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KANSAS CITY, Mo. (AP) — A Missouri military academy and college that dated to 1880 before abruptly shuttering at the end of May can't afford to pay its faculty as previously promised, according to emails obtained by The Associated Press.
The president and superintendent of what had been Wentworth Military Academy and College, Michael Lierman, told faculty members by email May 16 that they would continue to get paid "as normal" until their contracts expire. The school in Lexington — a town of about 4,700-resident Lexington about 50 miles (80 kilometers) east of Kansas City — closed 15 days later.
But on June 27, the academy's caretaker, Col. Rick Cottrell, emailed faculty members individually to say that Wentworth doesn't have funds to make additional salary payments for now. He says the academy's board hopes to liquidate the site's assets and collect unpaid tuition to get the cash to honor the contracts.
Wentworth still would pay premiums for the affected staffers for their health, vision and dental insurance coverage through Aug. 31, according to an email obtained by AP.
"Please be assured that we are doing all that can be done under these difficult circumstances," Cottrell wrote.
It was not immediately clear how many faculty members were affected.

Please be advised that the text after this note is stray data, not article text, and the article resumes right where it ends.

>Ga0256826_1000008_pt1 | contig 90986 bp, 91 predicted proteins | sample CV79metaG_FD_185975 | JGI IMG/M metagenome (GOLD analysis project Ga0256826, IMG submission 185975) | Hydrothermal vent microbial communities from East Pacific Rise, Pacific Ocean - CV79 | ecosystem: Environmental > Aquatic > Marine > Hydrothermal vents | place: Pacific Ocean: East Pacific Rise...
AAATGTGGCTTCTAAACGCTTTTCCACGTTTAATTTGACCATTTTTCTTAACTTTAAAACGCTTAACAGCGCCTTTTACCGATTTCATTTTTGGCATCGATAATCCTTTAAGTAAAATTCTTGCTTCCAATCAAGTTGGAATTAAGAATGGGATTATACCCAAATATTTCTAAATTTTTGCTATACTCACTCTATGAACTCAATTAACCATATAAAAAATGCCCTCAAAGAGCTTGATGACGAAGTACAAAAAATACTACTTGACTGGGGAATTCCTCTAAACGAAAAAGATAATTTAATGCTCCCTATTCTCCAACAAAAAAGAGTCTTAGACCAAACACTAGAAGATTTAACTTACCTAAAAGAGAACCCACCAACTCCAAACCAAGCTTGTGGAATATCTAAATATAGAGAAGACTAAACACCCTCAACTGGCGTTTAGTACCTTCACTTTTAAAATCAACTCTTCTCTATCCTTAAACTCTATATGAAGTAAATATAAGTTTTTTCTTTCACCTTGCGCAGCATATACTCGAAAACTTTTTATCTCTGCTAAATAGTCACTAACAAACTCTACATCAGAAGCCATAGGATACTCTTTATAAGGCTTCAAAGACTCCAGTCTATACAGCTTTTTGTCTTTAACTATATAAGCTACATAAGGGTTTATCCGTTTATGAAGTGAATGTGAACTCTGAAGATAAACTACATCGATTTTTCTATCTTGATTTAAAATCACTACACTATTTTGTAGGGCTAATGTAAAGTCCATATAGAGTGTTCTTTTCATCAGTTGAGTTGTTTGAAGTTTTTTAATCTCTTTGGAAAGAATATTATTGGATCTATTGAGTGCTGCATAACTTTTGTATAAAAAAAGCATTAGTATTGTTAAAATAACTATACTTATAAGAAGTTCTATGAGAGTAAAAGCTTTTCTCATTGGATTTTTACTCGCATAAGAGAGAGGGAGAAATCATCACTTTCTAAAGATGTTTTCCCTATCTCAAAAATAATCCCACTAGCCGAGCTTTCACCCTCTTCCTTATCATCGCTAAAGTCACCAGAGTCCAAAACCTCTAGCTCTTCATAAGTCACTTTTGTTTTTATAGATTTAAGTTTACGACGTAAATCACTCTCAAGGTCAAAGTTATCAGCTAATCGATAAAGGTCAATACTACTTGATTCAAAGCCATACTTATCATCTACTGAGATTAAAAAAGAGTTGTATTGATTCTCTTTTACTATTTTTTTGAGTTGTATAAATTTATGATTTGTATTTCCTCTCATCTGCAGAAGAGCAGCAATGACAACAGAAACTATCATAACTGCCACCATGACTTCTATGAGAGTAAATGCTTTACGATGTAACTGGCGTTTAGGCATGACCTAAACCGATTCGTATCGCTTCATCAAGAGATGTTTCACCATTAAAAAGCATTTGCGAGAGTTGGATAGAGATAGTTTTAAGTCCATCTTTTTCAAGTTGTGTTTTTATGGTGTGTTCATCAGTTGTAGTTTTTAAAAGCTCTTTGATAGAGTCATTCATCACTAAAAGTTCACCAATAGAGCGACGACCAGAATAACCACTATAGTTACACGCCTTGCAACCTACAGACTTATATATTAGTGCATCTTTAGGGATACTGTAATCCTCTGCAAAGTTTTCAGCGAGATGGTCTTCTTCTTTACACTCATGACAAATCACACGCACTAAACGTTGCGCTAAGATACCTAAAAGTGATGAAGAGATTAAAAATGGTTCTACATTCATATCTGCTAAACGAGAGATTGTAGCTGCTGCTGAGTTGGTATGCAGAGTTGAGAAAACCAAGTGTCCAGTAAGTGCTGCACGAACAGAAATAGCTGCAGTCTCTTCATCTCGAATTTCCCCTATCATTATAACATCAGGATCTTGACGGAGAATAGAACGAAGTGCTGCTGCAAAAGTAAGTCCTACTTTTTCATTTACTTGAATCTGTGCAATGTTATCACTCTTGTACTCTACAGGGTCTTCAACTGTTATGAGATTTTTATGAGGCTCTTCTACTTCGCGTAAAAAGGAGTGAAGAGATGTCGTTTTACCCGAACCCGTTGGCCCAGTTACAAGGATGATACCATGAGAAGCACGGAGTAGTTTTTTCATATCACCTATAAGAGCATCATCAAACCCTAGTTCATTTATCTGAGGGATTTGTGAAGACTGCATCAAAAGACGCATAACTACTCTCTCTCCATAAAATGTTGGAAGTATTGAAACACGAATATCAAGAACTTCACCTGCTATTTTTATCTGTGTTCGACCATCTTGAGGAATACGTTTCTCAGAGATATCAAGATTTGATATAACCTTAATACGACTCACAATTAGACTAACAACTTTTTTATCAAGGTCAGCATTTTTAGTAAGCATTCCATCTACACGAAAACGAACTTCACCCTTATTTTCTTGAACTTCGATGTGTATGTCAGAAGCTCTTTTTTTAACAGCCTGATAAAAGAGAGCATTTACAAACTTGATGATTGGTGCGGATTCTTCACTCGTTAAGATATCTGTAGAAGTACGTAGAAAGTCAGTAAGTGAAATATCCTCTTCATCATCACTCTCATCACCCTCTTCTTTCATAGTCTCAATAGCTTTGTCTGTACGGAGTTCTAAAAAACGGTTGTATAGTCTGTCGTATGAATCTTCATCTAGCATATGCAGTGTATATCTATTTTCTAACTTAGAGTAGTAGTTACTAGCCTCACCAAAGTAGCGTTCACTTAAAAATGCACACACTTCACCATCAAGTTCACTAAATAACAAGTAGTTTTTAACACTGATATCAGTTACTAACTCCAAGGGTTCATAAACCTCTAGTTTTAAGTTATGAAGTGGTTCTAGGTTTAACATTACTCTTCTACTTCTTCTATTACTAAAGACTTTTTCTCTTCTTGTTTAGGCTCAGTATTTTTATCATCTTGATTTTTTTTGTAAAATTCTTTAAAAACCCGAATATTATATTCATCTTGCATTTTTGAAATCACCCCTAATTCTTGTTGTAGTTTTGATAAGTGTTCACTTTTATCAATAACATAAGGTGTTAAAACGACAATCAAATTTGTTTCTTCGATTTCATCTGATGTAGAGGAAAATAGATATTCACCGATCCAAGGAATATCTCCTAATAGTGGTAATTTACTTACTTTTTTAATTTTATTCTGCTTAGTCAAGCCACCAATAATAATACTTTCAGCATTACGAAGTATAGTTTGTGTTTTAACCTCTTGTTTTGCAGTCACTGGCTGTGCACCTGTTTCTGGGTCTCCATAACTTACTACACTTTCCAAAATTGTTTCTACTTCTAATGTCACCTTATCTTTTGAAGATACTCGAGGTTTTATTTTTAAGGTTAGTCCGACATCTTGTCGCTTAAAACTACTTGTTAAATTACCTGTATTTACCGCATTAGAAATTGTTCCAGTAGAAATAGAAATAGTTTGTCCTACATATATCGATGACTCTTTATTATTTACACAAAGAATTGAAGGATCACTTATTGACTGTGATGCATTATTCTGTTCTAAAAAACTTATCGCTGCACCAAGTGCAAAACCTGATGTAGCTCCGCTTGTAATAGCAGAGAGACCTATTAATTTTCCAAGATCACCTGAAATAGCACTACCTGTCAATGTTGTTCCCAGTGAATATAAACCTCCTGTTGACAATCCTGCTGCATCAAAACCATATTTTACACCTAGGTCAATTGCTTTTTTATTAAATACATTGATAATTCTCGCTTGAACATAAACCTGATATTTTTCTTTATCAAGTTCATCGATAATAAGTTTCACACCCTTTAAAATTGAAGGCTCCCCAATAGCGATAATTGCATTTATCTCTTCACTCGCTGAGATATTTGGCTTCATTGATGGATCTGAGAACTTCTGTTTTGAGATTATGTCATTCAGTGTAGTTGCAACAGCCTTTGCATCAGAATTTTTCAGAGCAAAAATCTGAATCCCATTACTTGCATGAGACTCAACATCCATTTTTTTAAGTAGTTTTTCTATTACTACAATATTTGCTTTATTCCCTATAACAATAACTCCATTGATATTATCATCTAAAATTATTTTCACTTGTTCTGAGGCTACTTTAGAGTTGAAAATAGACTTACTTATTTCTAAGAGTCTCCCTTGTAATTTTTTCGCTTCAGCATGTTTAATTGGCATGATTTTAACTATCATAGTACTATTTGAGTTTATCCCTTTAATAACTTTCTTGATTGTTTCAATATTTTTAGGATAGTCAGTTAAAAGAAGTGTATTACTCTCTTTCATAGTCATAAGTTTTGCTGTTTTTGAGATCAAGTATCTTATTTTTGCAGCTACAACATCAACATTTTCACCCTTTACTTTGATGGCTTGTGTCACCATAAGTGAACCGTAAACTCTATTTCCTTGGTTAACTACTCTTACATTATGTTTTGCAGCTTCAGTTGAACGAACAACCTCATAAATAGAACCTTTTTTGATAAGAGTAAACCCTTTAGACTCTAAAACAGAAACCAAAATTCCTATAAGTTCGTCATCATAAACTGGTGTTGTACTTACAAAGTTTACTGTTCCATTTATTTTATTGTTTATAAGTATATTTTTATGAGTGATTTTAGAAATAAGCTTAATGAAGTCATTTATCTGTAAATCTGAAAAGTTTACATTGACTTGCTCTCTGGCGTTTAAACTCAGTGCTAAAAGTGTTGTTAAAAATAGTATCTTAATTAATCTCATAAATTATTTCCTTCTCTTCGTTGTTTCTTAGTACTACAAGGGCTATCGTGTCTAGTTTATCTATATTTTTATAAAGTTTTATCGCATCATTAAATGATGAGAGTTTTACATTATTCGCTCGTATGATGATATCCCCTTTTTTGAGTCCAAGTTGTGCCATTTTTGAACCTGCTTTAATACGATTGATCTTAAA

Cottrell declined to discuss the matter Friday with the AP and deferred to the academy's attorney, Allan Hallquist, who didn't return telephone messages.
In announcing in April that Wentworth would close, top administrators of the academy and college that includes federal lawmakers, business titans and a famous zoologist among its alumni cited waning enrollment, rising costs and an aging campus. At that time, Hallquist said Wentworth had 220 cadets who boarded there. Fifty-five of them were high school students, and the rest enrolled in its two-year college program. Roughly 300 civilians were also taking classes there.
The accrediting Higher Learning Commission placed Wentworth on ongoing probation in November 2015, citing "concerns related to integrity regarding the college's finances and resources to support its academic programs and operations." The announced closure came three days before commission was to revisit that probation matter.
Wentworth's prominent alumni include the late U.S. Rep. Ike Skelton, Wal-Mart Stores Inc. co-founder James "Bud" Walton, and zoologist Marlin Perkins, who hosted "Mutual of Omaha's Wild Kingdom" for more than two decades before his death in 1986.